B I R D  O N   A   W I R E

I often refer to the town that I grew up in as Little Appalachia.

With many of the same core characteristics and family values as Appalachia proper, our urban hillbilly town, perched on the fringe of two mammoth boroughs of NYC, is an often reminder that hillbilly runs deeper than sidewalks and blacktop. Generations are entrenched in the DNA of the Hatfield and McCoys. My own family, only one generation out of the poor Pennsylvania backwaters of the Little Conemaugh River and abandoned farm towns of Delhi, carry this legacy as well.

On a journey to understand family history, as well as the undercurrent of anger and despair of the disenfranchised American poor, Bird on a Wire explores the backroads of the United States. It examines, at the poverty level, the comfort taken from the familiar when faced with the fear of a rapidly changing, diverse, global world.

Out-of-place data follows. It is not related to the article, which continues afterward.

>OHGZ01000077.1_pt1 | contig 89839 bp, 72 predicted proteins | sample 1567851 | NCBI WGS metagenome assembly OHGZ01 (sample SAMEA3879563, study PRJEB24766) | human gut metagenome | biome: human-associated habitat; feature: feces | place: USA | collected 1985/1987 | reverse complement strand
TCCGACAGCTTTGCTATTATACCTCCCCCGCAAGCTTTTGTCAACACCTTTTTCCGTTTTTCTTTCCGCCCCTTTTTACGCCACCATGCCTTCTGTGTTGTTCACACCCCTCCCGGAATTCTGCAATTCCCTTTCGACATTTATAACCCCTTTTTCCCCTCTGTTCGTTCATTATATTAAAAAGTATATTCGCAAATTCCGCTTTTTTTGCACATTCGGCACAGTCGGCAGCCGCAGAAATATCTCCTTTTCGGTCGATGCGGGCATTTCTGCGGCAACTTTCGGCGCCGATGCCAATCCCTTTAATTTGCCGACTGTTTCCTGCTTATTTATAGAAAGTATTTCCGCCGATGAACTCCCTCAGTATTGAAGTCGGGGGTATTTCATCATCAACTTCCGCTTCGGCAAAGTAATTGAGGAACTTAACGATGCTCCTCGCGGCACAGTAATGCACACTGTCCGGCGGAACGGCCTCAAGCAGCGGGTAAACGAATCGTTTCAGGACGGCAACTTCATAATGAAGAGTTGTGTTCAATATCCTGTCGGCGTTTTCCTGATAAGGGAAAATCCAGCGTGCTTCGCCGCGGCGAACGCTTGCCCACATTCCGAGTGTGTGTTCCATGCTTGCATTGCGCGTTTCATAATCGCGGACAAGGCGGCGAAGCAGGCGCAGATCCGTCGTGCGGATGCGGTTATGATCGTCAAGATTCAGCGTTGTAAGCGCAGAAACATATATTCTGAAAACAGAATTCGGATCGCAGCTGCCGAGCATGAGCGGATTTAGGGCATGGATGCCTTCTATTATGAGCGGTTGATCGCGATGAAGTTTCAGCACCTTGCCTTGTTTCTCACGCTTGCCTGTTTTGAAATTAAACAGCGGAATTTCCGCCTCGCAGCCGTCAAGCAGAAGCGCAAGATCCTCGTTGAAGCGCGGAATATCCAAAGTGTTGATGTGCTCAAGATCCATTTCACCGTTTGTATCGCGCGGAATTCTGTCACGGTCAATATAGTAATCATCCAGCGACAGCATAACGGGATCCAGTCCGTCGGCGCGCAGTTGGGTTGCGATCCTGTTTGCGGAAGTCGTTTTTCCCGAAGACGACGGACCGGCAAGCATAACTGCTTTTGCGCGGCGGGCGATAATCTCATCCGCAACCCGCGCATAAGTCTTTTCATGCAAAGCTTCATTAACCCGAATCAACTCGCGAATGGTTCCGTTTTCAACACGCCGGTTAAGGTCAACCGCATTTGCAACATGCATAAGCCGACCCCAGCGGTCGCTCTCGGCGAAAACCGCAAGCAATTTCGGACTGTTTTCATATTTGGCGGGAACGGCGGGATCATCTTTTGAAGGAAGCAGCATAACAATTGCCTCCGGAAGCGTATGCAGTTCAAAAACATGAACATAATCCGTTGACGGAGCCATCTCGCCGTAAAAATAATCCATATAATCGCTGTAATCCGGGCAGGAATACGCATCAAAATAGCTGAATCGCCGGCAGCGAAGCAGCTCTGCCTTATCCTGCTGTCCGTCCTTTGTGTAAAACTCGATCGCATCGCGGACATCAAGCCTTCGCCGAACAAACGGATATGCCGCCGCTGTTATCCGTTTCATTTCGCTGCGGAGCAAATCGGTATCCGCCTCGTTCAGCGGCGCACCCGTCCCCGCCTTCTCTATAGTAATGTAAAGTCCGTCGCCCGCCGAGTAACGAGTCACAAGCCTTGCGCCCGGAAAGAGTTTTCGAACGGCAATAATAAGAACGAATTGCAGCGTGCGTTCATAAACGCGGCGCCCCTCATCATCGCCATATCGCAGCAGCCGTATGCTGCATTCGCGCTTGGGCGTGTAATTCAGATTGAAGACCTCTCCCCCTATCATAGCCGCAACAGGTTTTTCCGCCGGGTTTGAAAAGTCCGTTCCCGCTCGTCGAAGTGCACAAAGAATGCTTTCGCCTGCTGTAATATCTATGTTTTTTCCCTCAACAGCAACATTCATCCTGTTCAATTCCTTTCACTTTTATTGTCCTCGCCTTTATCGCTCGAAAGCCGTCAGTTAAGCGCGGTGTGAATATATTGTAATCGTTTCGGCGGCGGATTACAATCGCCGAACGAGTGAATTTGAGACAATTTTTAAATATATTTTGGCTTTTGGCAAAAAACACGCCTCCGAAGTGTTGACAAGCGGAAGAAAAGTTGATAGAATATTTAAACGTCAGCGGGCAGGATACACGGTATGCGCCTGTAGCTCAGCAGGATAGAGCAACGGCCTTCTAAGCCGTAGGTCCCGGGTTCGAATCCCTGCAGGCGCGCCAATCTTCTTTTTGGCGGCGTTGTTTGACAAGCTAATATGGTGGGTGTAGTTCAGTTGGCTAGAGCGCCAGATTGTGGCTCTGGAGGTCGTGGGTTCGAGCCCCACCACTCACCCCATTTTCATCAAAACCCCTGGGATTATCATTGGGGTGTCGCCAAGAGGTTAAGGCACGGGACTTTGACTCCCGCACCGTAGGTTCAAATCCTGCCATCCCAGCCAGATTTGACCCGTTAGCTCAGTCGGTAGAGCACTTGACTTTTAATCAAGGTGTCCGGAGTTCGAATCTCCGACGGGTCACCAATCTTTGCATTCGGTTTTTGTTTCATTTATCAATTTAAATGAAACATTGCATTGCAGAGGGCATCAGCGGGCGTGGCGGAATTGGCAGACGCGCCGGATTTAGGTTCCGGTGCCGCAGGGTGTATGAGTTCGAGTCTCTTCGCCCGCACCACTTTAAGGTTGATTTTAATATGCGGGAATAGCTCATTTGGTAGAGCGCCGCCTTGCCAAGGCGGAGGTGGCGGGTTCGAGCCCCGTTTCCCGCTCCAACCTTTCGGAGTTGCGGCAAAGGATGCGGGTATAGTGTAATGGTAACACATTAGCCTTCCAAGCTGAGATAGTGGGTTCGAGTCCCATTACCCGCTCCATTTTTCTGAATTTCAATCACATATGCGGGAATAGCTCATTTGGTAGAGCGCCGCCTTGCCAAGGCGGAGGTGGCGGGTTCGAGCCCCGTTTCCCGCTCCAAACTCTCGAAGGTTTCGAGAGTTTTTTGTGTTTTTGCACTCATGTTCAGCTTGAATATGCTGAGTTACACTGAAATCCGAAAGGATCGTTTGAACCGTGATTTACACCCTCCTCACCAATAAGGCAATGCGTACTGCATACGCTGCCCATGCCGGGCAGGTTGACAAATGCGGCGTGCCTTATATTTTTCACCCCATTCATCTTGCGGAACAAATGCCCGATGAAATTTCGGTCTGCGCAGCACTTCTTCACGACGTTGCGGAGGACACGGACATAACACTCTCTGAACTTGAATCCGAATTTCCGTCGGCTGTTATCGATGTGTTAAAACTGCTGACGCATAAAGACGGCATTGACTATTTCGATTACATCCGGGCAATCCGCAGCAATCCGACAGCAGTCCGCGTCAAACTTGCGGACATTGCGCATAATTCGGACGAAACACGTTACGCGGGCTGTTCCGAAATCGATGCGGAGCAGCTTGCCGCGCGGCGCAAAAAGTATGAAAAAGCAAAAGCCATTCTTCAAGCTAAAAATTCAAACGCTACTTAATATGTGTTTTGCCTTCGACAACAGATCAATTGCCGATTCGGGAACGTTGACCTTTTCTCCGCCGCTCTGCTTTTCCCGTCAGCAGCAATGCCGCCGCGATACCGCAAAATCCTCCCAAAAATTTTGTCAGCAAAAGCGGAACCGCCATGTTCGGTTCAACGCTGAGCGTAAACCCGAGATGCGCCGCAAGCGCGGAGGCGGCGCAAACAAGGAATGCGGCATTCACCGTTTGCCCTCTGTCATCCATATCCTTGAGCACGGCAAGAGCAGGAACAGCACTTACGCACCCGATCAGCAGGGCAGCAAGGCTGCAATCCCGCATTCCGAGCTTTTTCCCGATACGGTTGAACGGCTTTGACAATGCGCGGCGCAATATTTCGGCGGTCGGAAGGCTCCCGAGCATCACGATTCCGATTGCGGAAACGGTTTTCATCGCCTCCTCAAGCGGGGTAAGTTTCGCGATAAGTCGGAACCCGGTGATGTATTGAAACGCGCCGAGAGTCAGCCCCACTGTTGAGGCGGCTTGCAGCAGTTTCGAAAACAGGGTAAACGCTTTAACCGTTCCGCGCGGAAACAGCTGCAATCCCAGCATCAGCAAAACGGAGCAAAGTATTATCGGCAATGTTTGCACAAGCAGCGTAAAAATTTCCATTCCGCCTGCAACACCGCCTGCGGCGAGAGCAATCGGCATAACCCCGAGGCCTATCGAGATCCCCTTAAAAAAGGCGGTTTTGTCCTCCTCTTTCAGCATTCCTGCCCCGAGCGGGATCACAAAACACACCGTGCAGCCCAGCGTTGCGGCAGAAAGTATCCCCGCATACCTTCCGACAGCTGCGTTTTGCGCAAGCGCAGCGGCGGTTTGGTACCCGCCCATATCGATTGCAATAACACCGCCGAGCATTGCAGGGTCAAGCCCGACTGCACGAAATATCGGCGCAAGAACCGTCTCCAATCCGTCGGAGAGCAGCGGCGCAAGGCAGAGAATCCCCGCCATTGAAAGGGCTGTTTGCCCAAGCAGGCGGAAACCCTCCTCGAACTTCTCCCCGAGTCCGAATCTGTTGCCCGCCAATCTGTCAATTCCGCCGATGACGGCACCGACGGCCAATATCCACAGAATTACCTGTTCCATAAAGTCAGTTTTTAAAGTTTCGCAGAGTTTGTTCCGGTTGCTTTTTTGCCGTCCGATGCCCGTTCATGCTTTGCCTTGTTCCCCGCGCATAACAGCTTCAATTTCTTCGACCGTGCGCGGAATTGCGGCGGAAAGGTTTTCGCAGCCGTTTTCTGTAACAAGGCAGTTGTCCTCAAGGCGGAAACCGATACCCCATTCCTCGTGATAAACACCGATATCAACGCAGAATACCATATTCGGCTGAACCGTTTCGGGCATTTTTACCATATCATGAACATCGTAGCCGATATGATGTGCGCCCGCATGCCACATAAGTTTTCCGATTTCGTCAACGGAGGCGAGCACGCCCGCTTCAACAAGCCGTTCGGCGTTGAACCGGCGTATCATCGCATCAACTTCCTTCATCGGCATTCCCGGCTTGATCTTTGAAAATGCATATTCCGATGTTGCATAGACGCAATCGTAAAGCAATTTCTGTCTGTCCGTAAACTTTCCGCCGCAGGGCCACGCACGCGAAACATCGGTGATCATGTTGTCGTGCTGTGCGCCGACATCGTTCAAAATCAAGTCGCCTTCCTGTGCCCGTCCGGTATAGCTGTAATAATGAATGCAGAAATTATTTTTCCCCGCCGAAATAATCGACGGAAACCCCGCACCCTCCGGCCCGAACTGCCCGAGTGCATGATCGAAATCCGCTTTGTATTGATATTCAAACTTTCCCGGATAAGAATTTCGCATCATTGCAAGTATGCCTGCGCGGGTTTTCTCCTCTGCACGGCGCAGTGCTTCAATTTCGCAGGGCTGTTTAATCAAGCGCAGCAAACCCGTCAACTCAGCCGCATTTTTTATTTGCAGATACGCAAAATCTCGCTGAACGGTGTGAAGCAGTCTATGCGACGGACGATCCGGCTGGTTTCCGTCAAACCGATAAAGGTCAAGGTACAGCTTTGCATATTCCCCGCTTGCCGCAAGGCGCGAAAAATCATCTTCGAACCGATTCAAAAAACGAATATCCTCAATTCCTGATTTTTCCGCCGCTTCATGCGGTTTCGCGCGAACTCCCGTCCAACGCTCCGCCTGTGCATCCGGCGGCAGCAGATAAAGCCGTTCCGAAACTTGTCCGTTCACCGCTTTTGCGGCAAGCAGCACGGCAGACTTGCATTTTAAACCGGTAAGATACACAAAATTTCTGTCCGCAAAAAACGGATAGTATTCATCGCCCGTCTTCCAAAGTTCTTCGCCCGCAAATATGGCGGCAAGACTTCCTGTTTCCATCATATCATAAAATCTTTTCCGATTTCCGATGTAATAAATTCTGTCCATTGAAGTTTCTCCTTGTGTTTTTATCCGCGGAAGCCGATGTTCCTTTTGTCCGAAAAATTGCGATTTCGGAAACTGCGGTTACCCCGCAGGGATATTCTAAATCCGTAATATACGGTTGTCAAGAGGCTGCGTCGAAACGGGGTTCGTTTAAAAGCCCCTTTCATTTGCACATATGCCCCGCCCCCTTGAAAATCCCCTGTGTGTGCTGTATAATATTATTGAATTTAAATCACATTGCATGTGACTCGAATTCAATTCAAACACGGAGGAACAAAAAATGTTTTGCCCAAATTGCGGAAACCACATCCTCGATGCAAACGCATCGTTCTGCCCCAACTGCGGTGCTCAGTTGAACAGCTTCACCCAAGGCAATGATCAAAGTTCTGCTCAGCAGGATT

Bird on a Wire takes the path down a gravel road and travels off the grid searching for these forgotten Americans.